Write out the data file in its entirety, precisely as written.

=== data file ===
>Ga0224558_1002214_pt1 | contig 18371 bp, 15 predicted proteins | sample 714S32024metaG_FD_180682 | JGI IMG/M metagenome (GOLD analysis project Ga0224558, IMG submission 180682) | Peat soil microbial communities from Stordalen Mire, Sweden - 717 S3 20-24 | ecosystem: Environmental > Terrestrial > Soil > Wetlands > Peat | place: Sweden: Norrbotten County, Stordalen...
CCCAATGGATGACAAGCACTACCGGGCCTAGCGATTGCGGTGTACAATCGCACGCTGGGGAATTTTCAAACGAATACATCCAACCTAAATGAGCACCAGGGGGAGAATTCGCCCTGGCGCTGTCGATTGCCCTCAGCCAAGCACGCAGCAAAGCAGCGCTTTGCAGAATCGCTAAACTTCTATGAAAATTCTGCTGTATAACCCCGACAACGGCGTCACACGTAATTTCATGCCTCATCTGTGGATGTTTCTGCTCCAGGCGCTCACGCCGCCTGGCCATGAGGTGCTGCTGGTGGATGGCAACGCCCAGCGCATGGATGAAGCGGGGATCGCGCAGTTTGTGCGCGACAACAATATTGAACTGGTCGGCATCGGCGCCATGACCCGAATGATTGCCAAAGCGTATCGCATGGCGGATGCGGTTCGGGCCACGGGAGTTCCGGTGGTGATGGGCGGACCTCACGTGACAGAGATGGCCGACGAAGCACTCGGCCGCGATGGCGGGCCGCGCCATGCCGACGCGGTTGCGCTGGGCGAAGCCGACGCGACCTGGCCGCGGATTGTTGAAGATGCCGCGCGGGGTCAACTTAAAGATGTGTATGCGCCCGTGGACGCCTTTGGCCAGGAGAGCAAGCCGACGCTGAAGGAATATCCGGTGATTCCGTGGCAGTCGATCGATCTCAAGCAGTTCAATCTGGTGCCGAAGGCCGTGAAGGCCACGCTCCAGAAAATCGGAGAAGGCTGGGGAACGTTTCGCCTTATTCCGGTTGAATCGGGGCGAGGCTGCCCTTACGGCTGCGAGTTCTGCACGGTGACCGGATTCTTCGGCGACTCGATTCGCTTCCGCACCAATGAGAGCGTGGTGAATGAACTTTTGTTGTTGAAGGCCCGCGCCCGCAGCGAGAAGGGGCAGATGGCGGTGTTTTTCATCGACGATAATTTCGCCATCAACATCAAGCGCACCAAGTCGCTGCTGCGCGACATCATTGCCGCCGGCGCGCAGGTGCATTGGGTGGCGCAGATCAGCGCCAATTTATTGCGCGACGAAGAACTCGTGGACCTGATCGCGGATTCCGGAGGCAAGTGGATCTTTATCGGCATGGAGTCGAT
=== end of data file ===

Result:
>Ga0224558_1002214_pt1 | contig 18371 bp, 15 predicted proteins | sample 714S32024metaG_FD_180682 | JGI IMG/M metagenome (GOLD analysis project Ga0224558, IMG submission 180682) | Peat soil microbial communities from Stordalen Mire, Sweden - 717 S3 20-24 | ecosystem: Environmental > Terrestrial > Soil > Wetlands > Peat | place: Sweden: Norrbotten County, Stordalen...
CCCAATGGATGACAAGCACTACCGGGCCTAGCGATTGCGGTGTACAATCGCACGCTGGGGAATTTTCAAACGAATACATCCAACCTAAATGAGCACCAGGGGGAGAATTCGCCCTGGCGCTGTCGATTGCCCTCAGCCAAGCACGCAGCAAAGCAGCGCTTTGCAGAATCGCTAAACTTCTATGAAAATTCTGCTGTATAACCCCGACAACGGCGTCACACGTAATTTCATGCCTCATCTGTGGATGTTTCTGCTCCAGGCGCTCACGCCGCCTGGCCATGAGGTGCTGCTGGTGGATGGCAACGCCCAGCGCATGGATGAAGCGGGGATCGCGCAGTTTGTGCGCGACAACAATATTGAACTGGTCGGCATCGGCGCCATGACCCGAATGATTGCCAAAGCGTATCGCATGGCGGATGCGGTTCGGGCCACGGGAGTTCCGGTGGTGATGGGCGGACCTCACGTGACAGAGATGGCCGACGAAGCACTCGGCCGCGATGGCGGGCCGCGCCATGCCGACGCGGTTGCGCTGGGCGAAGCCGACGCGACCTGGCCGCGGATTGTTGAAGATGCCGCGCGGGGTCAACTTAAAGATGTGTATGCGCCCGTGGACGCCTTTGGCCAGGAGAGCAAGCCGACGCTGAAGGAATATCCGGTGATTCCGTGGCAGTCGATCGATCTCAAGCAGTTCAATCTGGTGCCGAAGGCCGTGAAGGCCACGCTCCAGAAAATCGGAGAAGGCTGGGGAACGTTTCGCCTTATTCCGGTTGAATCGGGGCGAGGCTGCCCTTACGGCTGCGAGTTCTGCACGGTGACCGGATTCTTCGGCGACTCGATTCGCTTCCGCACCAATGAGAGCGTGGTGAATGAACTTTTGTTGTTGAAGGCCCGCGCCCGCAGCGAGAAGGGGCAGATGGCGGTGTTTTTCATCGACGATAATTTCGCCATCAACATCAAGCGCACCAAGTCGCTGCTGCGCGACATCATTGCCGCCGGCGCGCAGGTGCATTGGGTGGCGCAGATCAGCGCCAATTTATTGCGCGACGAAGAACTCGTGGACCTGATCGCGGATTCCGGAGGCAAGTGGATCTTTATCGGCATGGAGTCGAT